In 1977, Elvis Costello and the Attractions performed on "Saturday Night Live" as a last-minute replacement for the Sex Pistols, who were denied U. S. visas. Costello was told not to play his song "Radio, Radio" because of its criticisms of the broadcasting industry, but he interrupted another song to play it.
In 1982, The Who played the last show of its farewell tour at Toronto's Maple Leaf Gardens. By the end of the decade, they had reunited for another tour. Also in 1982, bluesman Big Joe Williams died of natural causes in Macon, Miss., at the age of 79. His best known songs include "Baby Please Don't Go" and "Big Fat Mama."
In 1986, a jury in Las Vegas found NBC guilty of defaming singer Wayne Newton by linking him to organized crime.
In 1989, the animated TV series "The Simpsons" premiered on Fox with a Christmas-themed episode.
In 1992, Barbra Streisand signed a movie and music deal with Sony. Terms weren't revealed, but sources estimated the deal was worth $60 million.
In 1997, The Presidents of the United States of America announced their breakup. They have since gotten back together.
In 2001, comedian Tom Green filed for divorce from actress Drew Barrymore after less than six months of marriage.
In 2002, playwright Frederick Knott, who wrote "Dial M For Murder" and "Wait Until Dark," died in New York City at age 86.
Thought for Today: "A fool and his money are soon parted, but you never call him a fool 'til the money is gone." — Anonymous. [Shorter Anonymous: That's capitalism!]

Wednesday, December 16, 2009

From The Paper Of Record: Walt's "Cousin" Roy Dead

Roy E. Disney, Who Became a Power at His Uncle Walt's Studio, Dies at 79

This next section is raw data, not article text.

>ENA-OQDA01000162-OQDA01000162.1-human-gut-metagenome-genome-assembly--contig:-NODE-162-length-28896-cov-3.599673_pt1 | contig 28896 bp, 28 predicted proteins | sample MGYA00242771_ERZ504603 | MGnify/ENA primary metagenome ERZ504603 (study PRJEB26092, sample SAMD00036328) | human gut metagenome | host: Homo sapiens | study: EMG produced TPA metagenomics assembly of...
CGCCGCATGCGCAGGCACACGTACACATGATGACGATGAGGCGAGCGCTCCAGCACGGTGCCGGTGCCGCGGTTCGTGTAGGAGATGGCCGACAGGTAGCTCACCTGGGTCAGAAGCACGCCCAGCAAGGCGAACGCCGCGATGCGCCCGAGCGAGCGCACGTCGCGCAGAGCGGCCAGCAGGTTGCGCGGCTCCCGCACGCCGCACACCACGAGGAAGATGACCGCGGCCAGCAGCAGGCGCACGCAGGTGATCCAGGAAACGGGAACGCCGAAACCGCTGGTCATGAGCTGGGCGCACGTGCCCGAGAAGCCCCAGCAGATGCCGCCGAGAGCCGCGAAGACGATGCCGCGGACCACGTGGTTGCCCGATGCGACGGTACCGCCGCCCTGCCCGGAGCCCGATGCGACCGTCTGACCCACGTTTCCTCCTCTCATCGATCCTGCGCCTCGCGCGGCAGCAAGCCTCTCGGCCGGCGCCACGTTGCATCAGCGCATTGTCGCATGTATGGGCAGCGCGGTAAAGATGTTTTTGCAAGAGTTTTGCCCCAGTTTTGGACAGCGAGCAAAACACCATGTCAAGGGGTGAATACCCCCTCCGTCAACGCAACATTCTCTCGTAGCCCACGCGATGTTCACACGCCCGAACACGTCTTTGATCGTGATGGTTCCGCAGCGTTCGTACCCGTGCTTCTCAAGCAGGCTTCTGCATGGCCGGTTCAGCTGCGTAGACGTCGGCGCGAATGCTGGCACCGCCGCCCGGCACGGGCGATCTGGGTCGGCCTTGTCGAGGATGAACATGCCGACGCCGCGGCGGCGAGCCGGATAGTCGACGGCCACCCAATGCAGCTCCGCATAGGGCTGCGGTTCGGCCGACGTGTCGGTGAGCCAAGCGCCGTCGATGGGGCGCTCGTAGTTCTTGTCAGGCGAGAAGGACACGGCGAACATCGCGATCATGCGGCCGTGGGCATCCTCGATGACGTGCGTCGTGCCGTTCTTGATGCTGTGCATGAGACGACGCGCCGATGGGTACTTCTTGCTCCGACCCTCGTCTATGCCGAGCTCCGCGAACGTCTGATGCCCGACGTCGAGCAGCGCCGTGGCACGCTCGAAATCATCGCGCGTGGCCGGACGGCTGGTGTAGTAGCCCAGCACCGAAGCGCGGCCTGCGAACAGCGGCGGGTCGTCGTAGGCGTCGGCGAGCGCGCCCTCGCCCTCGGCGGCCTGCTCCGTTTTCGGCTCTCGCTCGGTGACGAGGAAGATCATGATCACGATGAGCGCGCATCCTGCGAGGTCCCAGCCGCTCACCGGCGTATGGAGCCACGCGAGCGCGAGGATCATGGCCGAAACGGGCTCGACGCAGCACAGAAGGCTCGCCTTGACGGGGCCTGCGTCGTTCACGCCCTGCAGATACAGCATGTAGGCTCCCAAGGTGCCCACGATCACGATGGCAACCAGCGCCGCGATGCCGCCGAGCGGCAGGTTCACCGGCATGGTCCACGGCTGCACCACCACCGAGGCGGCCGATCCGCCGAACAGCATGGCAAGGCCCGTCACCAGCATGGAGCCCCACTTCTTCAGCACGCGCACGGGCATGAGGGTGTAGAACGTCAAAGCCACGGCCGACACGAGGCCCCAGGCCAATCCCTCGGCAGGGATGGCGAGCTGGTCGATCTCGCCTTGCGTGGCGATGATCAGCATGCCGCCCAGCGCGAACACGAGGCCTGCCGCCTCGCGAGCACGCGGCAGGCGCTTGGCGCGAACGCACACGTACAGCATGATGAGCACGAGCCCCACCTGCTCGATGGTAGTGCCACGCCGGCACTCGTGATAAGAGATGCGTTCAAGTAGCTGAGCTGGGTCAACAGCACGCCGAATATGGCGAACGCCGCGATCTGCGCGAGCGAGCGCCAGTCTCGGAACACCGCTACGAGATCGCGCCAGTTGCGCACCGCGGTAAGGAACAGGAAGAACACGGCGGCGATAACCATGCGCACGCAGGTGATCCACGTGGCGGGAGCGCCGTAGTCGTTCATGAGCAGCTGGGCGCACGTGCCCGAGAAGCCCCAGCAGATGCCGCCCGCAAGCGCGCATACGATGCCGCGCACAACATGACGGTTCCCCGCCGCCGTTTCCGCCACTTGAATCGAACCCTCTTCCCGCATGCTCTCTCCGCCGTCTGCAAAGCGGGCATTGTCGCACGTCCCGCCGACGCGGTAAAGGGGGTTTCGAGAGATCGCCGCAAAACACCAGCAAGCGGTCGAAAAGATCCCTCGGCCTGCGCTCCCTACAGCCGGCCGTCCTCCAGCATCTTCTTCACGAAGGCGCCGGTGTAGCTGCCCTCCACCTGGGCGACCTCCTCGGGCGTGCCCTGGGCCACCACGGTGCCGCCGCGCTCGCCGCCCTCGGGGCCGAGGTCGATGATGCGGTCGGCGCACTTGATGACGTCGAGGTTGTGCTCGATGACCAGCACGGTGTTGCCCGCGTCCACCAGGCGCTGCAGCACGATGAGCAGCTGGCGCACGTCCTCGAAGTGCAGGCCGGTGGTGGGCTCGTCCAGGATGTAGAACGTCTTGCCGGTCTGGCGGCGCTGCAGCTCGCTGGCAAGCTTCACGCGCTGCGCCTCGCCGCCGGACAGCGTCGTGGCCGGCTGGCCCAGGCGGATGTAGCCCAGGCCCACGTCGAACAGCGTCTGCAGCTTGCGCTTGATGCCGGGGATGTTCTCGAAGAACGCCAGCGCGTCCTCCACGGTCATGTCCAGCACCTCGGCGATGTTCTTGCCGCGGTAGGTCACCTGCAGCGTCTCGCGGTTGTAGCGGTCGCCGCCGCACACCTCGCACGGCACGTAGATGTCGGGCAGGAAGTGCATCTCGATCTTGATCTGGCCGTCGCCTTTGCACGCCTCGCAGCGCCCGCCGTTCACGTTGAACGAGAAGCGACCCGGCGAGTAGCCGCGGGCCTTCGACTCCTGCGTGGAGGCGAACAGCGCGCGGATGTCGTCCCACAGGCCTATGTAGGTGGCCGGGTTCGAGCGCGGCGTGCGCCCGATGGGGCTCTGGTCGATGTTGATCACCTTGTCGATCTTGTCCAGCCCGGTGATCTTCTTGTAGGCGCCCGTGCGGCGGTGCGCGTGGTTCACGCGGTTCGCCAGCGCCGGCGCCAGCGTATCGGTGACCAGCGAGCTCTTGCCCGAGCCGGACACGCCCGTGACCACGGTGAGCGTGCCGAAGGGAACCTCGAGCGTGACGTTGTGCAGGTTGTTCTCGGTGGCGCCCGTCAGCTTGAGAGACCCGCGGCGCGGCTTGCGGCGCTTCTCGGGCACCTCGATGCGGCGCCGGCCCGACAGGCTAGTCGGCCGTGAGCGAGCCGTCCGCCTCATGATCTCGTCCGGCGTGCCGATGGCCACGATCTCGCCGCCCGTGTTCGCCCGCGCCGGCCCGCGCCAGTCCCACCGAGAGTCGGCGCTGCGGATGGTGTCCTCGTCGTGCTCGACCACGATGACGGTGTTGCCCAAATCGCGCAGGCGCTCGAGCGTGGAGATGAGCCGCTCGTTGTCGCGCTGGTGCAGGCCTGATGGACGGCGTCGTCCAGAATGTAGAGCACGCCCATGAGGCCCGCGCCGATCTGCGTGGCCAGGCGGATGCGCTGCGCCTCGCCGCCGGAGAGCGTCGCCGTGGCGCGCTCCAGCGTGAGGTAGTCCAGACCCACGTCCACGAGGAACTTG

Roy E. Disney, Walt's cousin, dies in Los Angeles at age 79, had been a longtime power-broker at Disney Studios. 

And while we're busily bitching, it is one of our fondest wishes that the next person who types or speaks the phrase "following [Or "after."] a year-long battle with [any kind of] cancer" will be struck down in their prime by ass-cancer that eats their body away before their eyes. (Before it eats their fucking un-critical eyes as well.) Perhaps we should wish that it happen to a close & beloved relative; that will give the hack typist a better idea of how we feel when they apply their cancer to our beloved (Joke, ha ha.) English language. The "battle" is between CANCER & the medical personnel involved, w/ the patient/sufferer/victim's body merely the uninvolved but wrecked field of battle.

P. S.: Can anyone who follows any non-English media advise us if this unfortunate expression has currency in other tongues?

P. P. S.: Proof.
Granted, not from the paper or online edition, but from the email they send us. Nonetheless (especially as the item in the online ed. was updated) we'll assume that's how it originally appeared. Morans.

New Planet Noticed

Per Wired (Why don't they just call it "Tweaking!"?) it's a mere 42 lt. yrs. away.
It’s not exactly Earth’s twin: It’s about six times bigger, a whole lot hotter and made mostly of water. But compared to the giant gas balls that account for nearly every other extrasolar planet ever found, it’s pretty darn close.
Give us a couple of hundred yrs. & we'll have "our" planet just as hot & wet, if not as massive.

16 December: Cromwell In Charge; Beethoven Born In Bonn; Original Tea Party; Nappy Dumps Josie; Grim News: Grimm Bro. Dies; Great White Fleet Sets "Sail;" Battle Of Bulge Begins (Not A Stupid X-Mess Over-Eating Reference); Permanent State Of Emergency Over Something Or Another Declared By National Security State